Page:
Typically, the pain is in the front of the face, around one or both eyes, though as there are four different sets of sinuses, the site of pain coming from each is slightly different. Pressure ewer the affected sinus causes an instant increase in pain; and the pain also worsens when the head is bent down towards the knees (because the pressure of the blood pooling in the veins adds to the pressure inside the sinuses). Anything that increases the pressure or the amount of fluid in the sinuses will increase the pain, so often sinus pain is worse on lying down. You may wake with a headache, which will go after being upright for a time as the blood-vessel congestion reduces slightly. However, pain from the frontal sinus can sometimes start an hour or two after getting up, and then get better in the afternoon.

What else could it be?

Pain centred around an eye could be migraine (but in migraine there are usually changes in the vision, together with vomiting). The pain of glaucoma settles round one eye, but the eye is usually inflamed and the vision will be blurred; pain radiating from the back of the neck in a tension headache or in cervical spondylosis can be sensed in one eye, but there won’t be a raised temperature, and the pain won’t increase much if you bend or lie down.

Toothache and sinus pain can often be very difficult to tell apart, particularly as some of the upper front teeth, especially the upper canines (the ‘eye teeth’, slightly pointed ones just to the side of the front of the mouth) have their roots embedded in the bottom wall of the bone that forms one of the sinuses. A root abscess in a tooth here (that’s an abscess at the very end of the root of the tooth) can be excruciatingly painful and, just like sinusitis, can also give more pain if you put your head down. However, the offending tooth is often very tender when touched or banged, and the pain doesn’t normally increase when pressure is put on the hone overlying the sinuses (though pressure on the bone under the gum certainly Increases the pain).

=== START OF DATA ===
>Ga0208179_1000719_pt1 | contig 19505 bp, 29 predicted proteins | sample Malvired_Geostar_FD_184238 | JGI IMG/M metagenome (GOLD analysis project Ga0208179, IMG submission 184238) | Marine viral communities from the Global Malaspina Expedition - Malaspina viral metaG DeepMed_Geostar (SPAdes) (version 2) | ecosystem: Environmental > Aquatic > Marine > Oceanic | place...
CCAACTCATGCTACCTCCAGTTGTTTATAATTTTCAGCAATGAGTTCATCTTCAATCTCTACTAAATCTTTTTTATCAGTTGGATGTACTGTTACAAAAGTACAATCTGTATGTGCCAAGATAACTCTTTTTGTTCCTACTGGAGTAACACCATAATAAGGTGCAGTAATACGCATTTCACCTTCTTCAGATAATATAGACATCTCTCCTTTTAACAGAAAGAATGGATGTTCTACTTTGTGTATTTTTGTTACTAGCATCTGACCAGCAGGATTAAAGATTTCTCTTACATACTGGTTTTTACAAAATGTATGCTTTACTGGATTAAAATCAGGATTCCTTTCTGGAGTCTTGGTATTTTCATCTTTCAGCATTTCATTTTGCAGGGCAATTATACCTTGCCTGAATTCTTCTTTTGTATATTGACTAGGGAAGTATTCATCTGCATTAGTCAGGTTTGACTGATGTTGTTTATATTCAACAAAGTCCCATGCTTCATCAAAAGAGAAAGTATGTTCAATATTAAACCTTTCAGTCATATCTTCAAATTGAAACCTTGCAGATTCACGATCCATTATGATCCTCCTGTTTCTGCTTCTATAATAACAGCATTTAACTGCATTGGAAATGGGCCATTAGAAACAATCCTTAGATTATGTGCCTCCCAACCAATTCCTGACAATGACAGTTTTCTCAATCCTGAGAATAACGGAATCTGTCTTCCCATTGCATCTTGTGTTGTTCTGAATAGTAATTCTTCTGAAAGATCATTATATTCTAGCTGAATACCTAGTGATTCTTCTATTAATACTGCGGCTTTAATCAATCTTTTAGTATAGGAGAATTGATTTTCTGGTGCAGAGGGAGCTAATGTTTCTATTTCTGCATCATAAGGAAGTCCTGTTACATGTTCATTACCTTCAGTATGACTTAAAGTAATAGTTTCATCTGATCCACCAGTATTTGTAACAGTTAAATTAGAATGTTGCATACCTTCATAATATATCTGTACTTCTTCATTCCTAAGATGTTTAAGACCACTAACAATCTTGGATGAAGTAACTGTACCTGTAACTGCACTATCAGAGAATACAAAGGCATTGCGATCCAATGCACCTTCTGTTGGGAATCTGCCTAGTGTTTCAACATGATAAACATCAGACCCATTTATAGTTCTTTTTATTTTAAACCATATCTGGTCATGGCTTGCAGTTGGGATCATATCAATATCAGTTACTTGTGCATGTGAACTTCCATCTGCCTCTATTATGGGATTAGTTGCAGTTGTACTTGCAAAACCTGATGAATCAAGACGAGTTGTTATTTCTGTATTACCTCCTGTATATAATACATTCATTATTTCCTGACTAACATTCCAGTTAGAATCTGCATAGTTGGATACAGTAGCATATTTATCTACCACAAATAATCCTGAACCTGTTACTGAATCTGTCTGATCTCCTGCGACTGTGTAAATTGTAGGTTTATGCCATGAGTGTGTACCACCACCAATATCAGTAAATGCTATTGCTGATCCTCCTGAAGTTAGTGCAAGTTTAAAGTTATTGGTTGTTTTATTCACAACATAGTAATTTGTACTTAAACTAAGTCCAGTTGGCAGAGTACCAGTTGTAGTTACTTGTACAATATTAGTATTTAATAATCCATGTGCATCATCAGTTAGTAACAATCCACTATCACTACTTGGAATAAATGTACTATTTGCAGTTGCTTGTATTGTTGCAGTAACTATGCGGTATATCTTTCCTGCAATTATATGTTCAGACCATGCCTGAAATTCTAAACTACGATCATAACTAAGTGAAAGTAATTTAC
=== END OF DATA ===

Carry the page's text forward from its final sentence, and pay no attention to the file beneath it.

In addition, a nasal-sounding voice, a history of nasal allergies, or pus dripping down the nose are usually pretty obvious indicators that the pain is sinus rather than dental. However, in difficult cases you may need to see both doctor and dentist — sinus and dental X-rays may be necessary before the diagnosis can be made with certainty.

Just occasionally sinus pain which doesn’t go away with treatment can indicate a 11 nicer of the sinuses, so if your pain doesn’t get better, be sure to check with your doctor — though in most cases, it will be simply because the bacteria responsible for the infection are resistant to the antibiotics that are being used.

finally, high blood pressure can give the same pattern of headaches — worse on rising — but there won’t be facial tenderness, and, obviously, your blood pressure will be high.


Share and Enjoy:
  • Digg
  • Sphinn
  • del.icio.us
  • Facebook
  • Reddit
  • StumbleUpon
  • Yahoo! Bookmarks
  • LinkedIn
  • Twitter

Related Posts: